LIKE ANY REAL MEMOIR, there's no satisfying arc, no neat
storyline in the piece. Life isn't usually so accomodating. Still, every
moment, every little half-remembered and cherished memory of this quietly
unhappy childhood is so well-observed that you marvel at how this poor
little girl -- poor in more ways than just money -- managed to live a life
so of its time, yet as solipsistic and dependant as any other child.
This is my favorite kind of writing. Personal, but not
so inward-looking that the world at large, even beyond the pantry door,
doesn't intrude. Bereft of self-pity, or that overeager desire to cater
to the reader's percieved prejudices, so peculiar to journalists, for instance,
or politicians. I could read it every day.
MY OWN LITTLE MEMOIR -- a half a memoir, in any case,
woven into a piece about a Toronto neighbourhood -- has been out for a
week now. K. said she loved it, along with my old friend Dave, who grew
up in the same neighbourhood, and my buddy Dennis, a novelist with a new
book coming out on Knopf this fall. I should be happy.
I am, I guess. Still, it isn't quite the piece I wrote,
the one almost twice its published length, before the re-writes. It's still
recognizably the same piece, built of the same blocks of detail and observation,
and probably more structurally coherent thanks to Gary, my editor. Still,
the excision of one small section still bothers me, and I still think it
would have been a better piece before that last edit, where I gave in and
let the paragraph go.
For the benefit of whatever interested readers might be
out there, here's the missing bit. It should be placed just near the end,
when I'm visiting my old grade school. It's not a neat fit, but just squint
a bit, and imagine it in there, after I've talked with the principal, before
I teach the class in the library.
| Maria comes into the
office. She’s a pretty young teacher with a tough, forthright demeanor,
dressed more like her students in a rustling nylon tracksuit. She agrees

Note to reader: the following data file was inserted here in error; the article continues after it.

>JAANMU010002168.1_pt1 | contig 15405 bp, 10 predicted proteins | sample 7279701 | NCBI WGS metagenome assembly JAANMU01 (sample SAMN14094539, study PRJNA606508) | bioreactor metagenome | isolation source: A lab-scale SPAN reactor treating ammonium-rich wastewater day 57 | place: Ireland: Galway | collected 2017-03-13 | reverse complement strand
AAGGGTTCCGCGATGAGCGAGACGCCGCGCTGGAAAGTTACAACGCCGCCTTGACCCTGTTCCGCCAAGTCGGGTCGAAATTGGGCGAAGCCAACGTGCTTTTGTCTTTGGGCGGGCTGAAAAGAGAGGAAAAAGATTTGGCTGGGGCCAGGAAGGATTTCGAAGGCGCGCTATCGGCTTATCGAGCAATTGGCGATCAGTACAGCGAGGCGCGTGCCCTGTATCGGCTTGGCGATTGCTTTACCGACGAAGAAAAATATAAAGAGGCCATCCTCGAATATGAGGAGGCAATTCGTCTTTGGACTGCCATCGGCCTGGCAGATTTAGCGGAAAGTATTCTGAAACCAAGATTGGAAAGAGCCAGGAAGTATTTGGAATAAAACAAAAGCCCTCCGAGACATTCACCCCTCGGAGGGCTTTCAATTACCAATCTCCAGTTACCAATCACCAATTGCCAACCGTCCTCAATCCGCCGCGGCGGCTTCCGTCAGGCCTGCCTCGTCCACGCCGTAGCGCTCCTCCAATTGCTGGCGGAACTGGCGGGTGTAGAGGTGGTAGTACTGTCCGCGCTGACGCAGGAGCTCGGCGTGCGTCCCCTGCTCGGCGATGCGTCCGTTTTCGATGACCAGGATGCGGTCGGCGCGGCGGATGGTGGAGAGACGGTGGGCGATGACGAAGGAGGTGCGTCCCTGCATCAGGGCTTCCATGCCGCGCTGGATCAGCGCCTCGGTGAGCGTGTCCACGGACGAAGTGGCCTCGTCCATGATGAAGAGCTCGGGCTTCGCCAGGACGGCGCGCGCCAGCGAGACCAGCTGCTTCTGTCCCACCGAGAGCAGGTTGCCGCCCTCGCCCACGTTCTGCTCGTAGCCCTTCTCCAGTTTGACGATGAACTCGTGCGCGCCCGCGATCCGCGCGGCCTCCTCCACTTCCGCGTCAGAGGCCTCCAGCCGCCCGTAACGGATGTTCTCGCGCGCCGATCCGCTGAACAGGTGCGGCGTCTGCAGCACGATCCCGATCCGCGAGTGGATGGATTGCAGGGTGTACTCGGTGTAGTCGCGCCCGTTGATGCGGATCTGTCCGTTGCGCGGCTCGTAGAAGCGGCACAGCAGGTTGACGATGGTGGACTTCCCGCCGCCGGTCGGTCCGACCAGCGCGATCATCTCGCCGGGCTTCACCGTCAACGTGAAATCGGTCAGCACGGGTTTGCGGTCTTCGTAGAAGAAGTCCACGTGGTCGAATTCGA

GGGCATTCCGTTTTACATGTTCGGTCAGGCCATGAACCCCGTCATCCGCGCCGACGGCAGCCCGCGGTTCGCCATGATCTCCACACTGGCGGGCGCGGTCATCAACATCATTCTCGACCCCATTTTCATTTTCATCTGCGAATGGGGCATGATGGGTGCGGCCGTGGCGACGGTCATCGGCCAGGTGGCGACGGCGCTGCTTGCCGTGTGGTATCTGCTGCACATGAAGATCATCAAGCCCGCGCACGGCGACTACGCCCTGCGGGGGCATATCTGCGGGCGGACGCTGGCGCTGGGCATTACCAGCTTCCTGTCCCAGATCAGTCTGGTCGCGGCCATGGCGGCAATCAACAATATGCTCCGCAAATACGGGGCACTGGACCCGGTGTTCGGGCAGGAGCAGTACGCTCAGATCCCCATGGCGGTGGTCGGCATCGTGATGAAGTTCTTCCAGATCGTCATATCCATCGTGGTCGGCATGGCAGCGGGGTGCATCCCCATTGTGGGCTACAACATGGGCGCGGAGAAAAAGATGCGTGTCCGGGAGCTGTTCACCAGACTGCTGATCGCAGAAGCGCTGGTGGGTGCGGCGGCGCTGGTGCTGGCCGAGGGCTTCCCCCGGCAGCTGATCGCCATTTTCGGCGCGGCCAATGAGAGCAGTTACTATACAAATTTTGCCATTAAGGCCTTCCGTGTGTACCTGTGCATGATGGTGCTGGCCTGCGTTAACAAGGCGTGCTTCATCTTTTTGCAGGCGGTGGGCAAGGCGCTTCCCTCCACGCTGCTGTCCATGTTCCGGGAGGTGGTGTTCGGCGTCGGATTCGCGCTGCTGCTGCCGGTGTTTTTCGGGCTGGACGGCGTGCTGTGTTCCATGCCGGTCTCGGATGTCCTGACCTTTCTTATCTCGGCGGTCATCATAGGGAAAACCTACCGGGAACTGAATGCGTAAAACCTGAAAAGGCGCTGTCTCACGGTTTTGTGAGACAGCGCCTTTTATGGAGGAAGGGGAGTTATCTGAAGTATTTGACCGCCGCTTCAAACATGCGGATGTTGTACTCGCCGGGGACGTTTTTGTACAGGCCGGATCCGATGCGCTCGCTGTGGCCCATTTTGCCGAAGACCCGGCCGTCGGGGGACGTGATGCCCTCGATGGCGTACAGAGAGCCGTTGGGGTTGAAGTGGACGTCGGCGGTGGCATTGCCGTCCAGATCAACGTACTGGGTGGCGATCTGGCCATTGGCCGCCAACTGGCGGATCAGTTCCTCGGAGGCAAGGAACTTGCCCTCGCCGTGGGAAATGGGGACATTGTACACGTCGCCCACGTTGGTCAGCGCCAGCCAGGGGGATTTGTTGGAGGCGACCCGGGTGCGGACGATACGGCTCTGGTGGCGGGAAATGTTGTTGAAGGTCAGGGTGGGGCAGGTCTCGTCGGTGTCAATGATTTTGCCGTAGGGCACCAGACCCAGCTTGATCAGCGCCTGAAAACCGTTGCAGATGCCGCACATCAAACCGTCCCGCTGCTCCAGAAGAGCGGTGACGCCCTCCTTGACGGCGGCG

with Lillian. "They don't know where to go. They don't even go to each
other's homes. They don't even know where to get a piece of wood for a
science project. The parents are just drained all the time." Some kids
develop harsh, insular behaviour, a hard self-reliance. "Kids get tough
here," she tells me. "If they don't, they get bullied."
I remember the bullying.
It was constant, a misery that could afflict all but the meanest kids;
more discouraging than the teasing recalled by friends from "better" schools
and neighbourhoods; the girls often crueller than the boys. Maria describes
its effects simply: "You become more aggressive than assertive."
I can actually understand why Gary wanted to cut it. It's
tangential. It's very personal; it hints at something peculiar and resonant
in the writer's life, something that there simply couldn't be space for
in a lifestyle magazine feature about a Toronto neighbourhood. It hints
at issues of class, real downers, insoluble issues that are still considered
impolitic in mixed company.
It might have made it. In the midst of the editing process,
I was standing in Gary's office arguing for its inclusion, after a few
other overtly "biographical" sections had been cut. Sure, it might stand
out, I said, but I think it should, so that the point -- an important one,
to me -- could be made more clearly. Gary shook his head, hinting that
I'd lose this one.
"Maybe if you were famous," he says. "If you were someone
like Mordecai Richler, it would probably stay." He didn't give any indication
that he thought this was a good thing, but rather the way things were.
I said I thought that was sad.
I remembered what K. once told me, something her cousin,
a very famous Canadian writer, a winner of literary prizes, known all over
the world, once said. "Before I became famous, I had a hard time selling
anything to the magazines." Her novels are made into movies, reviewed on
the front page of the New York Times book supplement, subjects of
national debate here in Canada. In other parts of the world, people assume
she's American, or British. "These days," she said, things are different.
"They'd publish my laundry list if they could."